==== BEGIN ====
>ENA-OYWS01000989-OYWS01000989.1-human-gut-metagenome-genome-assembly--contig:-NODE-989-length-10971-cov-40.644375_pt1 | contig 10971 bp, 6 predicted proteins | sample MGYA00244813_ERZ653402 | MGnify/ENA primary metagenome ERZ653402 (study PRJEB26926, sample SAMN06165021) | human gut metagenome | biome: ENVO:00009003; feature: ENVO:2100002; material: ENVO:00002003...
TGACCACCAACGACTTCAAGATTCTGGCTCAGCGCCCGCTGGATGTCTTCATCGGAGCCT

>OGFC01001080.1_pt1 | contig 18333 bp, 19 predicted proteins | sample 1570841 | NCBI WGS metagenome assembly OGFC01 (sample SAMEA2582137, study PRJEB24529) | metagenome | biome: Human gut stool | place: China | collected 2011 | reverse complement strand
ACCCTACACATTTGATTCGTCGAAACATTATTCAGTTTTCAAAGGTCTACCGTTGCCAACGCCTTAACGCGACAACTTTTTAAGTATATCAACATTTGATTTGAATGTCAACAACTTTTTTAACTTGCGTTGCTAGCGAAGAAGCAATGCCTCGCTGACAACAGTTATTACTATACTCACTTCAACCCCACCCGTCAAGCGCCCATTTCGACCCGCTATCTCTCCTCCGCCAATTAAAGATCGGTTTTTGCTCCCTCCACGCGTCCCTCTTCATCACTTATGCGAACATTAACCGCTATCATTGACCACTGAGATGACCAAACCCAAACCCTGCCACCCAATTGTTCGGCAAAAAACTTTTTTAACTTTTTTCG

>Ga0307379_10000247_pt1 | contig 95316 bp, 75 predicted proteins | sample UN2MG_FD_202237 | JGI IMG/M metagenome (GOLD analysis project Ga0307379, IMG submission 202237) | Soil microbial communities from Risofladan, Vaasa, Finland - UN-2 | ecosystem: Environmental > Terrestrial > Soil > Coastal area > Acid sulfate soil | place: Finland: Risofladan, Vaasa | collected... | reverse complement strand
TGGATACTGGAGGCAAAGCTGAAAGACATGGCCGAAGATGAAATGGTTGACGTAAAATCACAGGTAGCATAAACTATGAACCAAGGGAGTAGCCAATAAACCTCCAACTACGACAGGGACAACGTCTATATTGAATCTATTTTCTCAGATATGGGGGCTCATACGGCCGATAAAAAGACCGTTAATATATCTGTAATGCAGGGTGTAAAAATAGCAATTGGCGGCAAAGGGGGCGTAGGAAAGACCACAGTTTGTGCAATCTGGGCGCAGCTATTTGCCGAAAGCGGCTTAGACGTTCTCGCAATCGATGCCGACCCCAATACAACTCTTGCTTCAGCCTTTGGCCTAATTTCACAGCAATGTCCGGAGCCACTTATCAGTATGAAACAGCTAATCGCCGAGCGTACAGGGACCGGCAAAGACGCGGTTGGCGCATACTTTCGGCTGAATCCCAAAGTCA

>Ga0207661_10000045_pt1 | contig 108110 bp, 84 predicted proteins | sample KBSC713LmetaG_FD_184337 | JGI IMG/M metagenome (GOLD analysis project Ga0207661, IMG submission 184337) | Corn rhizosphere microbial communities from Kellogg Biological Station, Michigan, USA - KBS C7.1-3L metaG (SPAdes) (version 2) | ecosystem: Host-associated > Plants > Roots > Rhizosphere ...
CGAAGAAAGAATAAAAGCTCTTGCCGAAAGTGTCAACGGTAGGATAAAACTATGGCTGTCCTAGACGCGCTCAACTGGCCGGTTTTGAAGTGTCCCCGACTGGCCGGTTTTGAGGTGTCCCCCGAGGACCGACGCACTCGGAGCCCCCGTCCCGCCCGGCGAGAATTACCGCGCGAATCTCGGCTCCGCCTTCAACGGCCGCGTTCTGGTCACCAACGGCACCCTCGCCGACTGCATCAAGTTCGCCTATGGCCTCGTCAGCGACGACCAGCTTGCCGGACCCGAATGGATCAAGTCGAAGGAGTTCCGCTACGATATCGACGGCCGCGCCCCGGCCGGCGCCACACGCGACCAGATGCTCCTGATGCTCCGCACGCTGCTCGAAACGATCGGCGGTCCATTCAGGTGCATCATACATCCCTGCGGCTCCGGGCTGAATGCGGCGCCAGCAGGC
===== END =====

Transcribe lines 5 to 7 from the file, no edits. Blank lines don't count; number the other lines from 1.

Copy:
>Ga0307379_10000247_pt1 | contig 95316 bp, 75 predicted proteins | sample UN2MG_FD_202237 | JGI IMG/M metagenome (GOLD analysis project Ga0307379, IMG submission 202237) | Soil microbial communities from Risofladan, Vaasa, Finland - UN-2 | ecosystem: Environmental > Terrestrial > Soil > Coastal area > Acid sulfate soil | place: Finland: Risofladan, Vaasa | collected... | reverse complement strand
TGGATACTGGAGGCAAAGCTGAAAGACATGGCCGAAGATGAAATGGTTGACGTAAAATCACAGGTAGCATAAACTATGAACCAAGGGAGTAGCCAATAAACCTCCAACTACGACAGGGACAACGTCTATATTGAATCTATTTTCTCAGATATGGGGGCTCATACGGCCGATAAAAAGACCGTTAATATATCTGTAATGCAGGGTGTAAAAATAGCAATTGGCGGCAAAGGGGGCGTAGGAAAGACCACAGTTTGTGCAATCTGGGCGCAGCTATTTGCCGAAAGCGGCTTAGACGTTCTCGCAATCGATGCCGACCCCAATACAACTCTTGCTTCAGCCTTTGGCCTAATTTCACAGCAATGTCCGGAGCCACTTATCAGTATGAAACAGCTAATCGCCGAGCGTACAGGGACCGGCAAAGACGCGGTTGGCGCATACTTTCGGCTGAATCCCAAAGTCA

>Ga0207661_10000045_pt1 | contig 108110 bp, 84 predicted proteins | sample KBSC713LmetaG_FD_184337 | JGI IMG/M metagenome (GOLD analysis project Ga0207661, IMG submission 184337) | Corn rhizosphere microbial communities from Kellogg Biological Station, Michigan, USA - KBS C7.1-3L metaG (SPAdes) (version 2) | ecosystem: Host-associated > Plants > Roots > Rhizosphere ...